Mudflats and salt marshes support a wide range of economically valuable animal and plant species and act as sites of carbon storage, nutrient recycling, and pollutant capture and destruction. Their preservation is of the utmost importance, requiring active and informed management to save them for future generations. The UK Natural Environment Research Council’s call to help understand the landscape-scale links between the functions that these systems provide (ecosystem service flows (the ESS in CBESS where C stands for ‘Coast’) and the organisms that help provide these services (biodiversity stocks (B in CBESS)) offers an important opportunity to move beyond most previous work in this field, which has been conducted at small or laboratory scales. Coastal managers require evidence to understand how ecosystem service flows operate at much larger spatial scales, e.g. entire salt marshes or regions of intertidal flat and salt marshes. The CBESS project will help deliver this understanding.

FAST (Foreshore Assessment using Space Technology)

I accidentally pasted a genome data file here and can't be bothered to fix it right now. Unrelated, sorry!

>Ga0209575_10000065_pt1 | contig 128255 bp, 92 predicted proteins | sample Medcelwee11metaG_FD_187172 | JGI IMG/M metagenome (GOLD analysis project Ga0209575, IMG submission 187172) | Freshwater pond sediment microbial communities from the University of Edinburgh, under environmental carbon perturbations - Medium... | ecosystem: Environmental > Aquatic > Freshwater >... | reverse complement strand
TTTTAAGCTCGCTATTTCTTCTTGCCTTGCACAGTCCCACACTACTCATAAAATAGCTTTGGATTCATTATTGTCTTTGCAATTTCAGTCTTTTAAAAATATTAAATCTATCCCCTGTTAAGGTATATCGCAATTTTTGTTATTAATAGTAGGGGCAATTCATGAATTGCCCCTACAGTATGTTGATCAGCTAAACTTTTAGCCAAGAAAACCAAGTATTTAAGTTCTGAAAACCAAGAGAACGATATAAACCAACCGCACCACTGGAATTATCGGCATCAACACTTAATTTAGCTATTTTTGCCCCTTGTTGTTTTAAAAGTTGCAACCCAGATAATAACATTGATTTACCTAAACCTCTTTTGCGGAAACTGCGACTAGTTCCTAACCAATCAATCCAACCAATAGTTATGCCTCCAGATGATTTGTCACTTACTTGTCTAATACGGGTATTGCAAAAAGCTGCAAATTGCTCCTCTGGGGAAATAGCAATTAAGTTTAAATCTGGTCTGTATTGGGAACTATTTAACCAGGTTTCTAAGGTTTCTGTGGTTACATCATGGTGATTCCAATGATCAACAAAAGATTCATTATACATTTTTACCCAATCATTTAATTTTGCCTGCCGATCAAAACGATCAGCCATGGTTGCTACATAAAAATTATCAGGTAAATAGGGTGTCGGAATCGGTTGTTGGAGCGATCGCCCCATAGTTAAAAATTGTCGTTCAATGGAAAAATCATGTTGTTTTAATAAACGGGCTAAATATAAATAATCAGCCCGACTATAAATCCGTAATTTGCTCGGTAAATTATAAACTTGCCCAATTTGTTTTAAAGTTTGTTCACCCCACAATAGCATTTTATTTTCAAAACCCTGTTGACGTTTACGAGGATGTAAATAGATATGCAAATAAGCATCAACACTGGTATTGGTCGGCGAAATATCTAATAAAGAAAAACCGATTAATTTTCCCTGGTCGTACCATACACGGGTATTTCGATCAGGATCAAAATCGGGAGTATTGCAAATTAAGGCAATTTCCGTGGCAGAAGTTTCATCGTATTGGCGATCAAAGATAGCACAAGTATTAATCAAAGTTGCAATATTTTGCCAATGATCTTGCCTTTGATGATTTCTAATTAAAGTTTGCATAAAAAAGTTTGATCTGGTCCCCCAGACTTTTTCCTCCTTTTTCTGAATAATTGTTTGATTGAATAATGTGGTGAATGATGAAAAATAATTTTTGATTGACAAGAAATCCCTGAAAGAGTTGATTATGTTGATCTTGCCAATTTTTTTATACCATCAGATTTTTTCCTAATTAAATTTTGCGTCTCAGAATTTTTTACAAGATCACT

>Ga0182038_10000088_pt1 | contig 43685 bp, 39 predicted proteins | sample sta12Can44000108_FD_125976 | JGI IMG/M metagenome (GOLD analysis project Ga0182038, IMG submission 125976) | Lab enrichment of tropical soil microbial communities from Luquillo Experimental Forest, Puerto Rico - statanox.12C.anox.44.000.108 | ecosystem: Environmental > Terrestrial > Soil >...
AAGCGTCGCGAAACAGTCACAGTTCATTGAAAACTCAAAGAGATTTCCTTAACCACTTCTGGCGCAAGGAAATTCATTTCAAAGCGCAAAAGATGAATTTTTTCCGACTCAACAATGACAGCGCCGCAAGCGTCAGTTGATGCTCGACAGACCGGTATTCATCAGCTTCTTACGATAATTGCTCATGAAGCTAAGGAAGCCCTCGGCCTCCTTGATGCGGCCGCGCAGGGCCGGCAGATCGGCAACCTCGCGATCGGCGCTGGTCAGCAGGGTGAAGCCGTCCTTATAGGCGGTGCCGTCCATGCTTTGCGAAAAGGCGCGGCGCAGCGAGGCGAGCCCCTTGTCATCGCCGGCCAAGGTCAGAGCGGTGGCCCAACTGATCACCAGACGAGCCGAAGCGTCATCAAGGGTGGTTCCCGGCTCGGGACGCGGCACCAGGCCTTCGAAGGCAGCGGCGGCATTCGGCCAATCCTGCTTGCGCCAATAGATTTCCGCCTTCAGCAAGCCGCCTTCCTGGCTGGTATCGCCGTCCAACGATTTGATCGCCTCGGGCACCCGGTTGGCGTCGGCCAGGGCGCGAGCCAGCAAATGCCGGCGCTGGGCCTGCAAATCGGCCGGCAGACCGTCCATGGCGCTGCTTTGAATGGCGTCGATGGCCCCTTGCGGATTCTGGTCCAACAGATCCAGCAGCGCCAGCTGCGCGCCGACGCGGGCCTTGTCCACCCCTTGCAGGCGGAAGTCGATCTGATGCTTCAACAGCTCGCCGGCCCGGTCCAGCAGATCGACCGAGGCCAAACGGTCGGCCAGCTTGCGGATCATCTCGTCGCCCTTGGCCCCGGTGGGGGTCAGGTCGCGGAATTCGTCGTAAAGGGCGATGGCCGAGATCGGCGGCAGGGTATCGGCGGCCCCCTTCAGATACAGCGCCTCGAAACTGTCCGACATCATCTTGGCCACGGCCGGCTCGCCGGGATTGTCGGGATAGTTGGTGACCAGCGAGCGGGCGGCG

Marine foreshores deliver several services, such as increasing sedimentation, reducing erosion and attenuating waves that mitigate flood risk by improving the stability of coastal and river defences but they are currently not included in flood risk assessment.

The FAST (Foreshore Assessment using Space Technology) project aims to develop a new assessment to gain spatial information on foreshore and floodplain characteristics. As part of this project, there are four study areas across Europe (Spain, Romania, United Kingdom and the Netherlands). FAST provides the first standardised tool for integrating flooding-landscape interaction into cost efficient and safe flood risk management strategies.